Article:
Over at ProBlogger, Darren Rowse recently posted on how bloggers can utilize Google alerts as a tool to monitor what is happening in their blog niche. This is a technique that would apply not only to blogging, but to any professional field, including human resources.
Here are some of the key points from the posting that I think could be easily adopted and utilized on a regular basis by human resources professionals. I utilize many of them myself every day
Monitoring the HR Niche
Like Rowse, I spend a good amount of time monitoring, reading and listening to what other HR people or business people are talking about or writing about on blogs, journals, news media or social media accounts.
Rowse does this for several reasons. These include: (source: Darren Rowse, ProBlogger: Set Up ‘Alerts’ to Monitor What is Happening in Your Niche)
1. Tracking Ideas - Keeping abreast of what others are writing about gives you an almost unlimited supply of ideas and helps you to keep up with what is buzzing in your niche at any given point of time.
2. Awareness of Breaking News - this is more relevant for some niches than others but sometimes knowing when a story is breaking in your industry can be very important. Being unaware of such stories can make your blog look out of touch to readers wanting to know the latest.
3. Profile Building and Perceived Expertise - those who are obviously aware of what else is happening in their niche are often seen as experts and authorities in their industry. I know of a number of bloggers and twitter users who’ve built profiles for themselves simply by having their finger on the pulse of their niche and linking to interesting and useful content on other sites.
4. Networking - using some of the ‘alert’ tools below enables you to know who is talking about issues relevant to your niche within a short time of them doing so. This enables you to make connections and build relationships with these people.
5. Reputation Management - knowing quickly when others are talking about you, your company, your brands and your blog is valuable information as it enables you to not only build relationships with those who are saying positive things about you but also manage negative talk.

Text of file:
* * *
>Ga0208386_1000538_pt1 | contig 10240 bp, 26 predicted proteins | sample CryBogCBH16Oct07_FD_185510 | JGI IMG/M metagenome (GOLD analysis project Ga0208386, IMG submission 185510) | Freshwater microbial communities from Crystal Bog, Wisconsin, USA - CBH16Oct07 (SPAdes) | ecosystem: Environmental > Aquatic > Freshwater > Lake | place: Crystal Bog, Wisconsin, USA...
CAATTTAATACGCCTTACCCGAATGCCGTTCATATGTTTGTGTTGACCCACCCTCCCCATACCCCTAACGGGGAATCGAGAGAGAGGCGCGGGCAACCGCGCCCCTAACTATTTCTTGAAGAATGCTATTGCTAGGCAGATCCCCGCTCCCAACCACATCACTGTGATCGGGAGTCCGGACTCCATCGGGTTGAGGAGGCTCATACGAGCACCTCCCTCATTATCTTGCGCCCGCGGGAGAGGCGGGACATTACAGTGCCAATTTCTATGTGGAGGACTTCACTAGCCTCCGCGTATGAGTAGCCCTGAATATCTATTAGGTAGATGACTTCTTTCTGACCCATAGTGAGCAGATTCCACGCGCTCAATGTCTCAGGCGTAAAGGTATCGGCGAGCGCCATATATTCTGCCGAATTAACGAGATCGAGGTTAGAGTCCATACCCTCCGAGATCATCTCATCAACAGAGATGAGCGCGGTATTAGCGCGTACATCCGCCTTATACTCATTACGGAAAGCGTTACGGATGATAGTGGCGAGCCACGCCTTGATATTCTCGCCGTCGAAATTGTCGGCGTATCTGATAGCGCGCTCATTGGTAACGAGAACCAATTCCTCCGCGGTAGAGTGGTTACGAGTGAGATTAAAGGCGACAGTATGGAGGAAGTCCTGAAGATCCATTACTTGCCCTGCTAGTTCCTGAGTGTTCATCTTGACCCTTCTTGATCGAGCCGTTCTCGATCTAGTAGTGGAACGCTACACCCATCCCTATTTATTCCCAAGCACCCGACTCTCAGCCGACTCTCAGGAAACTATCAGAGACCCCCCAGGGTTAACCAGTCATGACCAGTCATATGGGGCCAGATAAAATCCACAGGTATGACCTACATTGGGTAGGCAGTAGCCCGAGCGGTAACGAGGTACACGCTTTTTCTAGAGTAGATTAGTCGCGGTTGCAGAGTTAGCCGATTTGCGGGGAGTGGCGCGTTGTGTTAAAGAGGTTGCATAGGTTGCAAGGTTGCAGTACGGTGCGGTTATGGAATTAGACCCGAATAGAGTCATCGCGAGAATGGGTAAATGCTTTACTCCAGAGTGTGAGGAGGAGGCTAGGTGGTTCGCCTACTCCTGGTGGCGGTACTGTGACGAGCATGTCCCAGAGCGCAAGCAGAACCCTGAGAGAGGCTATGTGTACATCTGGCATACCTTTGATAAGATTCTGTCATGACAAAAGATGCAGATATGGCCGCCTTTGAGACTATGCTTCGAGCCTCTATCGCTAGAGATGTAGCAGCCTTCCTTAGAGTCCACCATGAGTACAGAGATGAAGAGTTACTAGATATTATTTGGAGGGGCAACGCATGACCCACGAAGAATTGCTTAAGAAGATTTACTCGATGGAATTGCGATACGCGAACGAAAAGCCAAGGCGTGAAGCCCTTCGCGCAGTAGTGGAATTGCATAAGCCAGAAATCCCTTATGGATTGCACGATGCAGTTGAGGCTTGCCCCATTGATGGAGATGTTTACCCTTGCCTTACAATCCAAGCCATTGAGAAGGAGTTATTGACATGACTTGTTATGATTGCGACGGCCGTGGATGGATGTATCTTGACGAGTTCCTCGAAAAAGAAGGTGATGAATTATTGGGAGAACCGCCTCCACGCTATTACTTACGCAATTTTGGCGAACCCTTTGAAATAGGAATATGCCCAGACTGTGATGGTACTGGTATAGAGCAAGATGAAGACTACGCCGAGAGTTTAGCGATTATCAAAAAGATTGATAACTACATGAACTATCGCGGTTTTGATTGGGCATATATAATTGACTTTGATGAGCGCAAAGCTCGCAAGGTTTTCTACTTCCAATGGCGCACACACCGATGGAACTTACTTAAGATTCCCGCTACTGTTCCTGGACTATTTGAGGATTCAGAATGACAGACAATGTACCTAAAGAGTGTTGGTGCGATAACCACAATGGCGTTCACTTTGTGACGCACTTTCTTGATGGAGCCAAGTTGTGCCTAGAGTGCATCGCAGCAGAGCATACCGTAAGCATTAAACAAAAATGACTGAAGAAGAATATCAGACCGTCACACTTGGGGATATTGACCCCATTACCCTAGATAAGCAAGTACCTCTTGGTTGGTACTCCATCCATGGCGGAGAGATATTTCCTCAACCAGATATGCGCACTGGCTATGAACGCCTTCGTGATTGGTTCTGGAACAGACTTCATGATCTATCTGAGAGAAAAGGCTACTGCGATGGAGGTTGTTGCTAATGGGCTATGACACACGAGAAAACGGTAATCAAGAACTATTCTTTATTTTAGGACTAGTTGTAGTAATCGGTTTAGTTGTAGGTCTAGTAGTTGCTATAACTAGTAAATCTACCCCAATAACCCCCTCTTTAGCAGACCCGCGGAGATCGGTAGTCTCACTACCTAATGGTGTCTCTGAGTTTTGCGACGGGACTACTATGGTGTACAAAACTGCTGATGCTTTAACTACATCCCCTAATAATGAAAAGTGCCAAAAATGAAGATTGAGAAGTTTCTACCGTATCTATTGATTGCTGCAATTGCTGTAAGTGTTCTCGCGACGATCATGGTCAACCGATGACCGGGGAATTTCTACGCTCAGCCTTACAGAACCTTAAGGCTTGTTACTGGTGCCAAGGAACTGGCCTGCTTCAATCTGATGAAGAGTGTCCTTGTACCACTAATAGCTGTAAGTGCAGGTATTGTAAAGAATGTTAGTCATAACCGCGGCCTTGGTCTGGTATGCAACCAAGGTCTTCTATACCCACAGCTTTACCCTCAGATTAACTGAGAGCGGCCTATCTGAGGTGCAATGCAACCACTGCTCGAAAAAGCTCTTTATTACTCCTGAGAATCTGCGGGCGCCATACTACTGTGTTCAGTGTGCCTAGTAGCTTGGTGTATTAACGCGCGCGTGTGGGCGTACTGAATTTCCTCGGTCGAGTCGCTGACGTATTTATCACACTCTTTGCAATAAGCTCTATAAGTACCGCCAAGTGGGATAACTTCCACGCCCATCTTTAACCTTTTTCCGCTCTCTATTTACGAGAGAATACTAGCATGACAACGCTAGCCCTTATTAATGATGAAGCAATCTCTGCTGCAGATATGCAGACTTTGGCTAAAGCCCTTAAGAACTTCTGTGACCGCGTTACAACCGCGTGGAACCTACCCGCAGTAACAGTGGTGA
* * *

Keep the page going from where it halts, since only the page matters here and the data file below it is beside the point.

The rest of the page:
There are other reasons to be aware of what people are saying in your niche - but lets move on to some of the ‘how to do it’.
Today your task is to set up a variety of ‘alerts’ or ‘watch lists’ for your niche.
There are many services around to help you keep track of what people are writing. I’d love you to suggest those that you use in comments below - but here are a handful that I regularly use:
Google News and Blog Alerts - Google’s alerts will show you any mention of keywords in only ‘news’ sources (for example newspapers), on blogs, in videos, on the ‘web’ or even in their ‘groups’. You can choose to be alerted about different categories or for them all.
It gives you the opportunity to get alerts via an email or RSS feed at different intervals.
- Technorati Watchlists - Very similar to Google Alerts as it’ll feed you mentions of certain words on blogs.
- Twitter Alerts - there are a lot of tools to help you monitor what is being said on Twitter. Some are built into twitter clients (for example TweetDeck has a great one) but others include Monitter (allows live monitoring but also gives you an RSS feed for words), Twendz, Twitter’s Search (you can set up an RSS feed for any keyword) and Twitter Hawk (a paid service that allows you not only to monitor but respond to tweets on keywords).
There are many tools around to do this type of monitoring. The key is to find one or two that fit with your style and to regularly check them.
Lastly - let me outline a few types of alerts to set up. These are the two that I most commonly set up:
1. Industry Words - these are words relevant to your blog’s niche. For example if you blog about the wedding industry you might like to monitor words like ‘wedding dress’. If you blog about Britney Spears - you’ll want to be watching for any use of her name. The key is to find keywords that highlight when stories are breaking about your industry but ones that don’t overwhelm you with results.
2. Vanity Alerts - these are keywords that are specifically relevant to you. They include your personal name, your blog’s name, company name, brand names and even URLs.
Tip from MVD: Utilize Google Reader or Feedly or some other RSS feed reader to aggregate your alerts from Google. It makes them much easier to monitor and track! (see my Google Reader feed here)